This myth about conservatism, that it is above all averse to change, is one that I wouldn't have expected to be repeated here. Ted Honderich points out that it doesn't even paint conservatism in a particularly good light, implying that Tories do not distinguish between that which is familiar and good, and that which is familiar and bad; and further that they are prepared to adore today what just yesterday they found reprehensible. These would be stupid principles. Moreover, traditionalism clearly doesn't distinguish most modern conservatism. Even Burke's supposed traditionalism was of a very modern, capitalist character, which feared above all the stagnation that radical change might produce. Conservatism makes much more sense if you actually understand it as a defence of hierarchy and domination - that is what unites the Hayekians with the Burkeans, the Schmittians with the Nozickians.


You mourn the old-fashioned Tory (there's still Peter Tapsell) yet seem to have missed the simultaneous disappearance of old-fashioned Labour - socially conservative, patriotic, and interested in wages and the struggle for better conditions rather than racism and homophobia. The kind of Labour people who 'spoke for England'.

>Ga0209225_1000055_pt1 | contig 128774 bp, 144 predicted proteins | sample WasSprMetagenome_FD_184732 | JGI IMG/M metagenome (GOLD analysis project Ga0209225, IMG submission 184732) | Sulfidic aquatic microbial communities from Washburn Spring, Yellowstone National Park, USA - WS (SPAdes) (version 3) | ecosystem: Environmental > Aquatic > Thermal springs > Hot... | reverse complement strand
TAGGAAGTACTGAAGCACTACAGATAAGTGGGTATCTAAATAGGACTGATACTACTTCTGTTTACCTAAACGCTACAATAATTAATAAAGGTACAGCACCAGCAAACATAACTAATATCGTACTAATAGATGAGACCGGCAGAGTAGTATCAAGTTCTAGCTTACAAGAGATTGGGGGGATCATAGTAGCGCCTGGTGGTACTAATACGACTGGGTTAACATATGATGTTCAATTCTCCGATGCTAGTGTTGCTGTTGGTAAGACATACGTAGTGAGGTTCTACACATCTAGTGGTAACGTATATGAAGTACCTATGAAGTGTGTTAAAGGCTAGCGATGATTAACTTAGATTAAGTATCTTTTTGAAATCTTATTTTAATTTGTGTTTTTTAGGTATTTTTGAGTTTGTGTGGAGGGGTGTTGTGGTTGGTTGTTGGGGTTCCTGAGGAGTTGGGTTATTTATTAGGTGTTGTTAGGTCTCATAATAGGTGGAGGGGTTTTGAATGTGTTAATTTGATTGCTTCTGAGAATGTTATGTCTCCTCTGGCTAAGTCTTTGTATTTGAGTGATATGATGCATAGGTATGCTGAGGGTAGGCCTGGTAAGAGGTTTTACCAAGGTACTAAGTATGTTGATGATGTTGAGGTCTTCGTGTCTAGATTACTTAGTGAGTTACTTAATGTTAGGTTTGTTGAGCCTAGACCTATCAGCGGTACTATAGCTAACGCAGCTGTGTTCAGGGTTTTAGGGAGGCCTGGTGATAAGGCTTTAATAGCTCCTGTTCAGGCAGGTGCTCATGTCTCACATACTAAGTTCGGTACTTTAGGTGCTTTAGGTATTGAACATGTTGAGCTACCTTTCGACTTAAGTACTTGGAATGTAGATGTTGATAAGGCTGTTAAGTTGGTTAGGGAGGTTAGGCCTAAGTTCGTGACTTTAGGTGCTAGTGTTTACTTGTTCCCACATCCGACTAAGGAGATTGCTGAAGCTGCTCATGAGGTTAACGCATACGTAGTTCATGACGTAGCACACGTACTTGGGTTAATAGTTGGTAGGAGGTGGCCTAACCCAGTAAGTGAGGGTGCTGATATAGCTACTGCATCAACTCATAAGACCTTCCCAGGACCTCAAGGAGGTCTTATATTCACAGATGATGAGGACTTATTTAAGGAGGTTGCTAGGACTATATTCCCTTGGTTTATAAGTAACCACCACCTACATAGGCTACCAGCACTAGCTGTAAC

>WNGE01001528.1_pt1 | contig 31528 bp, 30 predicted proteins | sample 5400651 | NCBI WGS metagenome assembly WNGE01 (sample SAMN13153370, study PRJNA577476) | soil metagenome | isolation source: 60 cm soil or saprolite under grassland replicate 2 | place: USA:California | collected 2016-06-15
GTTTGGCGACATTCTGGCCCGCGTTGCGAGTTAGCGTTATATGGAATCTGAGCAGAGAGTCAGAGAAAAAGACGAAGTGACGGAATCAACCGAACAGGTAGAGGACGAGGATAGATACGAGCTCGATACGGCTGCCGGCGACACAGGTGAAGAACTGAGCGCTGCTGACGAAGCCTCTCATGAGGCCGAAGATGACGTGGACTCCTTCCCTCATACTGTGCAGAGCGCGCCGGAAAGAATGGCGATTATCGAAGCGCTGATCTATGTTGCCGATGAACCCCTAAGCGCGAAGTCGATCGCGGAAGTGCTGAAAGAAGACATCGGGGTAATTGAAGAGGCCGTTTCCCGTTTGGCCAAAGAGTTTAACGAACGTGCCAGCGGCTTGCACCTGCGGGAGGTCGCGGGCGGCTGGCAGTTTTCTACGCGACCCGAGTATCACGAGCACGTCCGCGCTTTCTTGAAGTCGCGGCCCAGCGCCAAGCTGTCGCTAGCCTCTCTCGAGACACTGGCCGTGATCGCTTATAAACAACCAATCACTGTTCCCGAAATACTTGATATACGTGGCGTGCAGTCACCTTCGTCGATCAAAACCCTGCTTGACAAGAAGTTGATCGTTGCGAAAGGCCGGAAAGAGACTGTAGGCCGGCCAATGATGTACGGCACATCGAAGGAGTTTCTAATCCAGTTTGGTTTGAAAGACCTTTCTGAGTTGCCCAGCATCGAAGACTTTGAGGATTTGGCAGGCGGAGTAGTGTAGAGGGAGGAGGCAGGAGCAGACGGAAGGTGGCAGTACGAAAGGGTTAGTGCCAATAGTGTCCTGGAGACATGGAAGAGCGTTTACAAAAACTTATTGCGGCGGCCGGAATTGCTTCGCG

As for scepticism about the powers of human reason and knowledge, isn't that rooted in the (considered long-discredited) concept of Original Sin, what Steven Pinker calls the Tragic Vision ?


No one in UK politics believes in that any more, do they ? Both parties think that crime and poverty can be solved by sending round the social workers - the argument is whether they should be employed by the state or by an outsourcing company.


I think that the Conservatives are going to rue the day they allowed George Osborne to be Chancellor of the Exchequer.

country mouse

It's time that the old canard that being Conservative means resisting change, was hit firmly on the head.

Being Conservative means believing in the importance of the individual over the State, in the supremacy of Parliament, in long-standing and well tested values, on which new values are based. In believing that we should be allowed freedom to do anything, unless it is specifically banned by an Act of Parliament. In the responsibility of each individual for himself and his family ....I could go on. These ideas are far from dead.


Conservatism faded away in the Conservative Party sometime ago.

A party that is wholeheartedlyt committed to the European Project of "ever closer union" simply cannot be in any genuine sense conservative. Similarly, a party that is indifferent to the continuation of the union between Scotland and England. The same is also true in almost every area of social and economic policy.

In fact, today's "Conservative" party is no more than a faction within the "progressive" movement that hold sway through out Europe and the West.

Ryan Stephenson